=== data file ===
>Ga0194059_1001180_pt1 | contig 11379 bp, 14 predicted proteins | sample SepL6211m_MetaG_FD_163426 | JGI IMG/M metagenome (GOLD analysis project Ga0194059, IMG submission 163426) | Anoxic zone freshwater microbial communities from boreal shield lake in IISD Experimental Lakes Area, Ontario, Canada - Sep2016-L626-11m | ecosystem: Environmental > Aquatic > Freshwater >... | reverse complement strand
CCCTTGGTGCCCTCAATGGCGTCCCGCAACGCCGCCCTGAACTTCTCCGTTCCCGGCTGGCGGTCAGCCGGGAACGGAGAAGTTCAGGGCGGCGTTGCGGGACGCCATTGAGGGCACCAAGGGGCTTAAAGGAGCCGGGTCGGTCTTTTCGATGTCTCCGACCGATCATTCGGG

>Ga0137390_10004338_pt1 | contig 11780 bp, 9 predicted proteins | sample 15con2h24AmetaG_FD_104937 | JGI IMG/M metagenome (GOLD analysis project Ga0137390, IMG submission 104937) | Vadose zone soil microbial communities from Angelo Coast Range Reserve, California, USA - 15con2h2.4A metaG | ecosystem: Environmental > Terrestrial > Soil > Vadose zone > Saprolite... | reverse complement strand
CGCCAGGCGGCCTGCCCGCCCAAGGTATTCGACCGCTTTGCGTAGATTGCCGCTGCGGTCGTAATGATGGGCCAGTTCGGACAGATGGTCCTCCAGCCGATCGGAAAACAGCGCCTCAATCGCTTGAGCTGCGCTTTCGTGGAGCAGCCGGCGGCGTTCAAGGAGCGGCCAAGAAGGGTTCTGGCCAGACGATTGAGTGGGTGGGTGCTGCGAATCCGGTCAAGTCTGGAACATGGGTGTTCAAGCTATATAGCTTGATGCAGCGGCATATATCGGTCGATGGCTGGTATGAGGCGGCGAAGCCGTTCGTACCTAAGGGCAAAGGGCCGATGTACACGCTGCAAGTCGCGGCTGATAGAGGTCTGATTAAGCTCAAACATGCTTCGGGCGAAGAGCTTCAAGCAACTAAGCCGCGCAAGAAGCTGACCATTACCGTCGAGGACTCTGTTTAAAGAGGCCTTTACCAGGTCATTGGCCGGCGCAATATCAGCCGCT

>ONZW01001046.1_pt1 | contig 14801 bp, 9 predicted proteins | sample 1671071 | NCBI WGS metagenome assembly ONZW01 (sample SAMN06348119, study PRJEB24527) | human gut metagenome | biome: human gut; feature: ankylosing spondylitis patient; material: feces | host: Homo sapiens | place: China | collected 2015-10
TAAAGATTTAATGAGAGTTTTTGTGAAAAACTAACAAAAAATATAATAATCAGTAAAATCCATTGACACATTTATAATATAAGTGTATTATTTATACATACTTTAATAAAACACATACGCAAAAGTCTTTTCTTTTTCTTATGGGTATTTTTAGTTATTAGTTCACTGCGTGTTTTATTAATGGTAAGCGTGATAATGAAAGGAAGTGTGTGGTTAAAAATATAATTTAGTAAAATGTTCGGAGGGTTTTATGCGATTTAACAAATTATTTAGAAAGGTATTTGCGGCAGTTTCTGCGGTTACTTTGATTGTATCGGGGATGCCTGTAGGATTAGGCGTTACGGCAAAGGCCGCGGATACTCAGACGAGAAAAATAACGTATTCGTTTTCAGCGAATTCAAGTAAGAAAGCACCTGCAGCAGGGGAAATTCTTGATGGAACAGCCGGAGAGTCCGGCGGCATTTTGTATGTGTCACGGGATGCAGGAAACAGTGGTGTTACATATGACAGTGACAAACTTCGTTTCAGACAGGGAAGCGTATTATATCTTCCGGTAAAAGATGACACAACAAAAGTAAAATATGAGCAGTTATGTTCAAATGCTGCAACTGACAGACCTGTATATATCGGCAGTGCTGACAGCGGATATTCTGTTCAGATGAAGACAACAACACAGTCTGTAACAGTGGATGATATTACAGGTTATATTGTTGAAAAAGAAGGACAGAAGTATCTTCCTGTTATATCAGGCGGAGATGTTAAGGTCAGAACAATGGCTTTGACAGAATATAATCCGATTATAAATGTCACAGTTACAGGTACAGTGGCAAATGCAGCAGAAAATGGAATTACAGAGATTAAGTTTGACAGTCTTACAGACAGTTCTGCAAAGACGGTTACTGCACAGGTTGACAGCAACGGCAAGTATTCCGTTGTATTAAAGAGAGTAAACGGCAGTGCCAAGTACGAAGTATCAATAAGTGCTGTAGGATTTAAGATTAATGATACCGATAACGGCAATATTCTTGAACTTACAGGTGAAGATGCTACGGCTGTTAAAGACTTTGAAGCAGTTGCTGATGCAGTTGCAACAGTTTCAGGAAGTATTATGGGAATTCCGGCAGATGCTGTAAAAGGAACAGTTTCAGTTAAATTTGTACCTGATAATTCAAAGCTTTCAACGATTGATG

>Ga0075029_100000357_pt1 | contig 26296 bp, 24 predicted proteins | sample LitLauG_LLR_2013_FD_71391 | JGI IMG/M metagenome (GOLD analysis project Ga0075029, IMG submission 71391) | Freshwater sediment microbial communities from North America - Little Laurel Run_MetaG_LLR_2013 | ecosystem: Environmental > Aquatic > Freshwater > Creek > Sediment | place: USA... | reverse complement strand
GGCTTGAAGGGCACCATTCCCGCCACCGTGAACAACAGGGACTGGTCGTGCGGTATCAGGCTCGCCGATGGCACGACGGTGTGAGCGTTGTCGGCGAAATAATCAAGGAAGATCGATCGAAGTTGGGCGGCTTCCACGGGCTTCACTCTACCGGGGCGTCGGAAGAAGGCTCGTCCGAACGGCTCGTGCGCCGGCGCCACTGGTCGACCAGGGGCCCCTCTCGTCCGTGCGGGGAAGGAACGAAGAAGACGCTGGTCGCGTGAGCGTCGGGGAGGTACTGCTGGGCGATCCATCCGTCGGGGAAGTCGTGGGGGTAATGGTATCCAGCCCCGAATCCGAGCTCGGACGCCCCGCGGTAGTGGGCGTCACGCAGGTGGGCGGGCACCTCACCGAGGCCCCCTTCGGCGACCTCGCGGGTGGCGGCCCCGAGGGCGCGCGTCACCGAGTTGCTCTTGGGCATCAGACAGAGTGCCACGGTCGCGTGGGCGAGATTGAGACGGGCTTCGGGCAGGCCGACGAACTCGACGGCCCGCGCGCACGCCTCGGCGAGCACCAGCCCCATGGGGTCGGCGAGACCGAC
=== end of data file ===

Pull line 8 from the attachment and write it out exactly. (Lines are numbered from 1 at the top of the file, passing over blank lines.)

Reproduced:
GGCTTGAAGGGCACCATTCCCGCCACCGTGAACAACAGGGACTGGTCGTGCGGTATCAGGCTCGCCGATGGCACGACGGTGTGAGCGTTGTCGGCGAAATAATCAAGGAAGATCGATCGAAGTTGGGCGGCTTCCACGGGCTTCACTCTACCGGGGCGTCGGAAGAAGGCTCGTCCGAACGGCTCGTGCGCCGGCGCCACTGGTCGACCAGGGGCCCCTCTCGTCCGTGCGGGGAAGGAACGAAGAAGACGCTGGTCGCGTGAGCGTCGGGGAGGTACTGCTGGGCGATCCATCCGTCGGGGAAGTCGTGGGGGTAATGGTATCCAGCCCCGAATCCGAGCTCGGACGCCCCGCGGTAGTGGGCGTCACGCAGGTGGGCGGGCACCTCACCGAGGCCCCCTTCGGCGACCTCGCGGGTGGCGGCCCCGAGGGCGCGCGTCACCGAGTTGCTCTTGGGCATCAGACAGAGTGCCACGGTCGCGTGGGCGAGATTGAGACGGGCTTCGGGCAGGCCGACGAACTCGACGGCCCGCGCGCACGCCTCGGCGAGCACCAGCCCCATGGGGTCGGCGAGACCGAC